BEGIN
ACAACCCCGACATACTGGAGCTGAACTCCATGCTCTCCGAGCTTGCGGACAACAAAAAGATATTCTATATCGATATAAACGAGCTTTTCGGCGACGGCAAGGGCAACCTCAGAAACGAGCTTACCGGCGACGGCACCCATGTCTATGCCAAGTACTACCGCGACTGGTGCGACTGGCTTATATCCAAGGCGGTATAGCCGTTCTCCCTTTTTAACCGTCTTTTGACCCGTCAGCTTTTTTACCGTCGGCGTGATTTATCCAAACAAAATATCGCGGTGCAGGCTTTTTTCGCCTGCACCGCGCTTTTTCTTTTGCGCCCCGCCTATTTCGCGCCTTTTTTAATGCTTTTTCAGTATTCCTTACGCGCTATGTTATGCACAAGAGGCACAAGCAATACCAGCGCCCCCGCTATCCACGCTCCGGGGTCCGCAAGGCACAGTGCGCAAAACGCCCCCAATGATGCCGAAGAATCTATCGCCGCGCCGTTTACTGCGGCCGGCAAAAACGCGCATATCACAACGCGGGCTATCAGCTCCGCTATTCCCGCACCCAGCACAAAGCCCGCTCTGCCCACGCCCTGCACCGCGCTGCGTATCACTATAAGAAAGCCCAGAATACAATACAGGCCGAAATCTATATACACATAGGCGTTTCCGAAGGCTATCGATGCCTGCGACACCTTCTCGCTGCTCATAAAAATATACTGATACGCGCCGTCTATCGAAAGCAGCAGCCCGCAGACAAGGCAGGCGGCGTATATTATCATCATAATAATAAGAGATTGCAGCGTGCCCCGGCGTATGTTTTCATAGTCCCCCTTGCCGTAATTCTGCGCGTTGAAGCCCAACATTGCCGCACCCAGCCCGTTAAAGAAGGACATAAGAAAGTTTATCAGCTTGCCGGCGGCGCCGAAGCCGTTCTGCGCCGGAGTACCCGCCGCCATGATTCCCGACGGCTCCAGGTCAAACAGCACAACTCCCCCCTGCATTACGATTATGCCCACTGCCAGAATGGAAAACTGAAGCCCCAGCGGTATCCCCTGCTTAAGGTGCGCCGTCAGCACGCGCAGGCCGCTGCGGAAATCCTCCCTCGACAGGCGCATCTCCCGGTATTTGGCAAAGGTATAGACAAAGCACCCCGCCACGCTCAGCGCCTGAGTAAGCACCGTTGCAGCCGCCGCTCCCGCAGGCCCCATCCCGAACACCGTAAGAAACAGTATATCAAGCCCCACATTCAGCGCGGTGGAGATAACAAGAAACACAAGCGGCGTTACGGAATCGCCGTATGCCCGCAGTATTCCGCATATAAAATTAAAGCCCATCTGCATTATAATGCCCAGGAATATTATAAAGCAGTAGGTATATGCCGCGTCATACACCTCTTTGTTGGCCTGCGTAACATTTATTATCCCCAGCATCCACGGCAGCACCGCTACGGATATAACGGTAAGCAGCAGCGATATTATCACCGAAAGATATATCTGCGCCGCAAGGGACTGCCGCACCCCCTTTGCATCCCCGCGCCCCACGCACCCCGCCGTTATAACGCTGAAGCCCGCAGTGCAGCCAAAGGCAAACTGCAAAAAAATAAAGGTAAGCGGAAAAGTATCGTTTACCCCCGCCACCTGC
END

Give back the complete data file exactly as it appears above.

ACAACCCCGACATACTGGAGCTGAACTCCATGCTCTCCGAGCTTGCGGACAACAAAAAGATATTCTATATCGATATAAACGAGCTTTTCGGCGACGGCAAGGGCAACCTCAGAAACGAGCTTACCGGCGACGGCACCCATGTCTATGCCAAGTACTACCGCGACTGGTGCGACTGGCTTATATCCAAGGCGGTATAGCCGTTCTCCCTTTTTAACCGTCTTTTGACCCGTCAGCTTTTTTACCGTCGGCGTGATTTATCCAAACAAAATATCGCGGTGCAGGCTTTTTTCGCCTGCACCGCGCTTTTTCTTTTGCGCCCCGCCTATTTCGCGCCTTTTTTAATGCTTTTTCAGTATTCCTTACGCGCTATGTTATGCACAAGAGGCACAAGCAATACCAGCGCCCCCGCTATCCACGCTCCGGGGTCCGCAAGGCACAGTGCGCAAAACGCCCCCAATGATGCCGAAGAATCTATCGCCGCGCCGTTTACTGCGGCCGGCAAAAACGCGCATATCACAACGCGGGCTATCAGCTCCGCTATTCCCGCACCCAGCACAAAGCCCGCTCTGCCCACGCCCTGCACCGCGCTGCGTATCACTATAAGAAAGCCCAGAATACAATACAGGCCGAAATCTATATACACATAGGCGTTTCCGAAGGCTATCGATGCCTGCGACACCTTCTCGCTGCTCATAAAAATATACTGATACGCGCCGTCTATCGAAAGCAGCAGCCCGCAGACAAGGCAGGCGGCGTATATTATCATCATAATAATAAGAGATTGCAGCGTGCCCCGGCGTATGTTTTCATAGTCCCCCTTGCCGTAATTCTGCGCGTTGAAGCCCAACATTGCCGCACCCAGCCCGTTAAAGAAGGACATAAGAAAGTTTATCAGCTTGCCGGCGGCGCCGAAGCCGTTCTGCGCCGGAGTACCCGCCGCCATGATTCCCGACGGCTCCAGGTCAAACAGCACAACTCCCCCCTGCATTACGATTATGCCCACTGCCAGAATGGAAAACTGAAGCCCCAGCGGTATCCCCTGCTTAAGGTGCGCCGTCAGCACGCGCAGGCCGCTGCGGAAATCCTCCCTCGACAGGCGCATCTCCCGGTATTTGGCAAAGGTATAGACAAAGCACCCCGCCACGCTCAGCGCCTGAGTAAGCACCGTTGCAGCCGCCGCTCCCGCAGGCCCCATCCCGAACACCGTAAGAAACAGTATATCAAGCCCCACATTCAGCGCGGTGGAGATAACAAGAAACACAAGCGGCGTTACGGAATCGCCGTATGCCCGCAGTATTCCGCATATAAAATTAAAGCCCATCTGCATTATAATGCCCAGGAATATTATAAAGCAGTAGGTATATGCCGCGTCATACACCTCTTTGTTGGCCTGCGTAACATTTATTATCCCCAGCATCCACGGCAGCACCGCTACGGATATAACGGTAAGCAGCAGCGATATTATCACCGAAAGATATATCTGCGCCGCAAGGGACTGCCGCACCCCCTTTGCATCCCCGCGCCCCACGCACCCCGCCGTTATAACGCTGAAGCCCGCAGTGCAGCCAAAGGCAAACTGCAAAAAAATAAAGGTAAGCGGAAAAGTATCGTTTACCCCCGCCACCTGC